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The Fluorescence Of The Inhabitants Of The Ocean

Some travelers are discovering the ocean’s vast, yet often secretive, world of biofluorescence—a seascape where fish glow in lime-green patterns, corals sway in neon hues. Scientists have tuned into the phenomenon within the past 10 years, says marine biologist and National Geographic Explorer David Gruber. He has helmed several breakthroughs on the subject, including a 2019 study that found how animals create these glowing effects with molecules that were previously unknown to science. He worked on a 2014 study proving biofluorescence is widespread among more than 200 fish. His research has also shown that certain sharks and even reptiles, including sea turtles, display glow-in-the-dark powers—a revolutionary finding that was named one of National Geographic’s top 20 discoveries of the 2010s.

With biofluorescence, blue wavelengths of light hit the surface of an animal and are then emitted as a different color, usually vivid greens, oranges, and reds. This is different from bioluminescence, where animals such as jellyfish or fireflies generate their own light through a chemical reaction.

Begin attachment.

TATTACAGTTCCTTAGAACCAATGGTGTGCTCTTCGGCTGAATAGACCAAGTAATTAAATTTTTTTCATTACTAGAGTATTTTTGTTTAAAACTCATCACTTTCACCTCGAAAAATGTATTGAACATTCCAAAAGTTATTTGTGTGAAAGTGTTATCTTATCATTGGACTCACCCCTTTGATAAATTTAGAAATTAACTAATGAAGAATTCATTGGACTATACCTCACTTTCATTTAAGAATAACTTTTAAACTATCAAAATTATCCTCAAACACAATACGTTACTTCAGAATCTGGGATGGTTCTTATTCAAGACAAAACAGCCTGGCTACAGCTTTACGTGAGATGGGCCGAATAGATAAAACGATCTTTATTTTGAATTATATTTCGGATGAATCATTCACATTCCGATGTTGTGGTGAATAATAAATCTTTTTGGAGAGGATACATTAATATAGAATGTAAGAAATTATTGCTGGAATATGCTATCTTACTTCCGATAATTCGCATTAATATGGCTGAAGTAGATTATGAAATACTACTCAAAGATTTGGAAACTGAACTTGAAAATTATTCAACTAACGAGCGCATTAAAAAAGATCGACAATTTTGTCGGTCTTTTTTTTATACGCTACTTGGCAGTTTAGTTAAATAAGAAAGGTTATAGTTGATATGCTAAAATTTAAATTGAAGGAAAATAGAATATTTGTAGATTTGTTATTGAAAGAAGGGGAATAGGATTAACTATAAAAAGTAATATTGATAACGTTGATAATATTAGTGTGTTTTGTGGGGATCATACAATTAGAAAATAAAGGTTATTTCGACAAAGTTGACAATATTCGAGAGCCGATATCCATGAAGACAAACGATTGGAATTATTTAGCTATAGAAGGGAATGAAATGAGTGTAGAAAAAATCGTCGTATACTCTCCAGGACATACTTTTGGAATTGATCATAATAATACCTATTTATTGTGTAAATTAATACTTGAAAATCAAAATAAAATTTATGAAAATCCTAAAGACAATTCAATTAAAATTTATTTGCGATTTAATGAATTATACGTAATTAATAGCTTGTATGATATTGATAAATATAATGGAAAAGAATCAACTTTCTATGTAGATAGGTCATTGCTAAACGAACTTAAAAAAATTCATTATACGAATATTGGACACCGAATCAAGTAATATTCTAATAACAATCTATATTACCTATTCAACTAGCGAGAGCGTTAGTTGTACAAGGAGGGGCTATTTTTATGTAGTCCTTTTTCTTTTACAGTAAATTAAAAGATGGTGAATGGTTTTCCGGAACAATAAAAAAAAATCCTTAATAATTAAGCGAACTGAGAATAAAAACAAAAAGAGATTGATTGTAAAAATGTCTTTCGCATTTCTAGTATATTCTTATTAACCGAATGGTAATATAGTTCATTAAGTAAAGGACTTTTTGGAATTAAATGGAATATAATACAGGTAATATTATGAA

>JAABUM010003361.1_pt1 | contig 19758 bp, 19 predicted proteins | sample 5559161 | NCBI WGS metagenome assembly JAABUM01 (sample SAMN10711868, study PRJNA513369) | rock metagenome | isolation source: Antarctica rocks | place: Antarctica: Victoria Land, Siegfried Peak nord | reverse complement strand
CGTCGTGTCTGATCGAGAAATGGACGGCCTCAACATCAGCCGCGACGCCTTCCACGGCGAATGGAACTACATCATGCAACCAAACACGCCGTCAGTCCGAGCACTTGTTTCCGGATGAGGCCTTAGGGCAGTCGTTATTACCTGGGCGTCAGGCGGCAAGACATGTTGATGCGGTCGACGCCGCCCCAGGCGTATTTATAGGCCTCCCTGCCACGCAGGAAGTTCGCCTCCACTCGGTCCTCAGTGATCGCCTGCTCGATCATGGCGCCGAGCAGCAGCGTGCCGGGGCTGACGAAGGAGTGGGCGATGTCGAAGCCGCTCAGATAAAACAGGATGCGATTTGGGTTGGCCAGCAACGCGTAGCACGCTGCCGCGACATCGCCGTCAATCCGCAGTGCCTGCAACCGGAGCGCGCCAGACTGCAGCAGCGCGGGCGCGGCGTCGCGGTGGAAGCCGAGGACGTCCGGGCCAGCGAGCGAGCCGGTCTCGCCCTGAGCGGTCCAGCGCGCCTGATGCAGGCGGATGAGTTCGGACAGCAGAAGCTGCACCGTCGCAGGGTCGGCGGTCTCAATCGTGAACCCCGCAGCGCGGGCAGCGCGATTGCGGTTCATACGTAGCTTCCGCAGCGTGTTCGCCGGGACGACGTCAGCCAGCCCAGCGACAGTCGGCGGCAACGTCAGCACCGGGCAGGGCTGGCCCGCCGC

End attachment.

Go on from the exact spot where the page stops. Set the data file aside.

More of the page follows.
The ocean adds a layer of complexity to the phenomenon. While humans can see light in shades of red, green, and blue, our vision falters underwater. As the ocean gets deeper, certain wavelengths of color in the visible light spectrum are filtered out. At around 20 feet, red is gone. After 100 feet, it’s virtually all blue and green until you hit the light-free midnight zone, roughly 3,000 feet below the surface.

Many marine animals closer to the sea floor have evolved to have yellow eye filters that help them detect biofluorescence in other fish. Humans, however, need special equipment like yellow mask filters and blue dive lights to see these creatures glow in kaleidoscopic colors underwater.

Over the past decade, scientists have found evidence for biofluorescence in more than 200 species of fish, including two species of catsharks, and marine turtles. But with so little research on how and why these marine animals glow, scientists have more questions than answers. Likely theories for biofluorescence uses include interspecies communication, finding mates, camouflaging from predators, and hunting prey.

To chip away at these mysteries and better understand how light affects them, Gruber and his team create cameras that mimic the eyes of biofluorescent marine animals to see the world from their point of view. When they discovered biofluorescence in catsharks, they created a camera equipped with special filters to simulate how light hits their eyes. It unveiled two important insights: catsharks see the green biofluorescence they emit themselves, and they can increase the contrast of their fluorescent patterns.

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